And that’s the key that sets his swings apart from those purchased in retail stores. His swings are built with bigger pieces of lumber and can handle more weight.
“The ones they sell at the lumberyards, the material is made out of 3/8-inch-thick material all over, except the braces underneath the seat part,” Bean said.
“Those are usually 13/4 by 3 inches for the frame, but I use 2 by 4 inches for my frame,” Bean said.
He also uses 5/4-inch wood for the seat and back slats.
In 1994, a customer in Newton requested a custom-made porch swing and asked Bean to go to a local lumberyard to see what she wanted. She needed one made wider than was available at the store.
“I got back to the house, and I called her and asked her, ‘How much does your husband weigh?'” Bean said.
Bean discovered that the husband weighed about 250 and the wife was about 150.
The math didn’t work.
“I said, ‘Lady, I won’t make you one out of 3/8 inch lumber like you saw at the lumberyard,'” Bean said. “‘I’d be afraid both of you on there, you’d bust the bottom out, hurt your tailbone and come back and sue me.'”
Bean offered to make a sturdier swing that has now become his standard.
He also increased the weight limit on the chain from 300 pounds to 1,000.
“That’s when I started making the 65-inch swings,” Bean said. “That was the first swing that I made with the 5/4-inch lumber.”
Bean sells his porch swings for $175. The treated-lumber swing costs $190, and the A-frame costs $100.
But if a customer opts for the A-frame and swing as a unit, that can be purchased at a savings for a total of $275 for the set.
Bean does not have scheduled hours to work on his crafts, but he can be found in his workshop putting in four hours a day during the summer months.
“I get out there and work for 30 minutes to an hour and come in, take a Diet Pepsi break, and stay in the house for an hour,” Bean said. “I just work at my leisure.”
Betty usually helps him by taking on the job of applying Early American stain to certain items requiring that type of finish.
But Bean does not work on one wood project at a time. Instead, he chooses to make several items at once.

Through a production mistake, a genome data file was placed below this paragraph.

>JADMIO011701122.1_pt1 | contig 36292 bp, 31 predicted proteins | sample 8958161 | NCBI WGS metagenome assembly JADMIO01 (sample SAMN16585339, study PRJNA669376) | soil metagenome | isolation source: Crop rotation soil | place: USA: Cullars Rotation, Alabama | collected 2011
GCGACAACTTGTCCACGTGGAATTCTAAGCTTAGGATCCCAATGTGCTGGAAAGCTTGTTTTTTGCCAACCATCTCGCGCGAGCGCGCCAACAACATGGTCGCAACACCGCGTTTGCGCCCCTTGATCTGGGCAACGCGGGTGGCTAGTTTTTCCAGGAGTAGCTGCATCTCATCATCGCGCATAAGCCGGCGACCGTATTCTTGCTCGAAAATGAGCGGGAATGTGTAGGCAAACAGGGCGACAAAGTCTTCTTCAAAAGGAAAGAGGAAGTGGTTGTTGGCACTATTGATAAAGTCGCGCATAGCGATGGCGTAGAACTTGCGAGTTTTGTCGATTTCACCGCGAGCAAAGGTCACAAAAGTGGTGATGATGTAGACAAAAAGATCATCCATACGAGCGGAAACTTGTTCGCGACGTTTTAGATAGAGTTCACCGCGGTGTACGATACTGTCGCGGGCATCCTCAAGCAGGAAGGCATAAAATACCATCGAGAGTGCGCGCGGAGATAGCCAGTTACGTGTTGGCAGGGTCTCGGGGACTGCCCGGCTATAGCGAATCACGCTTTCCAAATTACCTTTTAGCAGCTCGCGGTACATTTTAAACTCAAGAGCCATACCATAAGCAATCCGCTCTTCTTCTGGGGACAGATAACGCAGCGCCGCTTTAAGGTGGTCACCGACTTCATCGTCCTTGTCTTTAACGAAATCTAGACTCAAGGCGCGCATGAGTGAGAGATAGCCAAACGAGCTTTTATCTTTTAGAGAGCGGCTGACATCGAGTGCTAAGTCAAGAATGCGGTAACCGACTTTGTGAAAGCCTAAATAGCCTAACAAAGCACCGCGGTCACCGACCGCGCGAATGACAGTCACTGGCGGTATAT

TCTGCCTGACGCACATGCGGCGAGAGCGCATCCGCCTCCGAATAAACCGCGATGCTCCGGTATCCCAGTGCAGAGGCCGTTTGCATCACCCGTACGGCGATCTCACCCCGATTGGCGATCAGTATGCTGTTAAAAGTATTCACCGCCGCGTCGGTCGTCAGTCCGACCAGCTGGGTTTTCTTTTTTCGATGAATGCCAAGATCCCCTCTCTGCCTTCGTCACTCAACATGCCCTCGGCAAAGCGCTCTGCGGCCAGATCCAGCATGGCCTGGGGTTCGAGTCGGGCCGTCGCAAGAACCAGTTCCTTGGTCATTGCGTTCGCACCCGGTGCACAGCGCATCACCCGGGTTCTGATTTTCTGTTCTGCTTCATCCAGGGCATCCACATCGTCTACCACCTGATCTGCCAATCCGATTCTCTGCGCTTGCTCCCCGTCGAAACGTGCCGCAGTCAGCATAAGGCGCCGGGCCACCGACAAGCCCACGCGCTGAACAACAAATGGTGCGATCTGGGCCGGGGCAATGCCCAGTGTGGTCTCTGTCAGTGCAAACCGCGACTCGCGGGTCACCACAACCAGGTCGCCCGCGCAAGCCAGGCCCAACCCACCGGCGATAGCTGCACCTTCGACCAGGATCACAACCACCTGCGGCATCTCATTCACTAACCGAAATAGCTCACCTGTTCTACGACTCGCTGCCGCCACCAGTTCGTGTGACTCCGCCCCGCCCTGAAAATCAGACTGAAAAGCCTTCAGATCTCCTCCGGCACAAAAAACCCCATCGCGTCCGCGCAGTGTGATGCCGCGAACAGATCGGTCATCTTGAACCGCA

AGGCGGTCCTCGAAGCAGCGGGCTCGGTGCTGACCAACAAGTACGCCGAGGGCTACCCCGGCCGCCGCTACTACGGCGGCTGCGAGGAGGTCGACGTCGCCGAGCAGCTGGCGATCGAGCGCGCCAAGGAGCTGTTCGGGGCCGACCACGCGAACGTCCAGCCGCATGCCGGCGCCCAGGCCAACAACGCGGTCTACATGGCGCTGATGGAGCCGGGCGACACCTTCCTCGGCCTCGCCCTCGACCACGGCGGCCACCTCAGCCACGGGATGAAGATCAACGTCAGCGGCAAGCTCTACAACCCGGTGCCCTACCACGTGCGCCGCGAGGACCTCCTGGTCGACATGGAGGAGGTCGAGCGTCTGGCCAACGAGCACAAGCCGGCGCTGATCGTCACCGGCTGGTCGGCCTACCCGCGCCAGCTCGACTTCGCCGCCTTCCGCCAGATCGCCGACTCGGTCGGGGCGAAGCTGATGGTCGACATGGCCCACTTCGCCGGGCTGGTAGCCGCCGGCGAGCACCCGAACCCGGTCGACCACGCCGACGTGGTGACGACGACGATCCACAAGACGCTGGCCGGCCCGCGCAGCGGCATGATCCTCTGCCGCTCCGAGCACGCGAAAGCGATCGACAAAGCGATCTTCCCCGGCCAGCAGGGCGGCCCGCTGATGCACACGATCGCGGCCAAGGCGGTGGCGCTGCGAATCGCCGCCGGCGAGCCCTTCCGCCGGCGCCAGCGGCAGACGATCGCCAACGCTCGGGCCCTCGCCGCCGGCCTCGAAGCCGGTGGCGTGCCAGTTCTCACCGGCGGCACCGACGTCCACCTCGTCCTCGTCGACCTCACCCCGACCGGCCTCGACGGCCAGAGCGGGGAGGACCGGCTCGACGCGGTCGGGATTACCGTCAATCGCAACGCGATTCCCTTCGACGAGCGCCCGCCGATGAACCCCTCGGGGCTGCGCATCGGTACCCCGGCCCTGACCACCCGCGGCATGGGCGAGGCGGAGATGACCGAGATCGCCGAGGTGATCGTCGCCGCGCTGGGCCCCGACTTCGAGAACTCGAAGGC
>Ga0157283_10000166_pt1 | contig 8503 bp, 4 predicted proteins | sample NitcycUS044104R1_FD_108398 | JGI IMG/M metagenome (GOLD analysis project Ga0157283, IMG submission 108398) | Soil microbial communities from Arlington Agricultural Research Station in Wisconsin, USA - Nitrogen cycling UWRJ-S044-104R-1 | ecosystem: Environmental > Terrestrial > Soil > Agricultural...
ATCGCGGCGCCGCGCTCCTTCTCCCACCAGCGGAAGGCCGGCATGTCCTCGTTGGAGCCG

“I make about six to ten shelves at a time,” Bean said. “I cut them all out, get them sanded, and my wife does the varnishing. When she gets through and the stain dries, I put them together. Same way with the swings.”
Making multiples comes in handy when preparing for the local craft fair in September.
“I don’t rent a booth,” Bean said. “I just run it in my front yard, and I do pretty good. The busses shuttle them up here. Hundreds and hundreds walk by and stop out here, pick up an item or two and go on to see what’s downtown.”
And he continues to sell from his home through the remainder of the year.
The hours listed on his business card are 9 a.m. to 6 p.m., six days a week. But Bean said he’s always willing to show customers around after hours.
“I’m not going to turn anybody down if they want to buy something or even look around,” he said. “I’ve had half a dozen out there at one time to look and see what I have.
“They might not buy anything, but they see what I’ve got and they tell their friends. And that’s the way you get started.”
Bean said he’s looking forward to business increasing in the Hillsboro area as it did in Newton.
When asked about future plans, he said if Santa Claus is listening and making a list for next year, Bean could use a planer and a shaper.
Betty, sitting nearby, just smiled.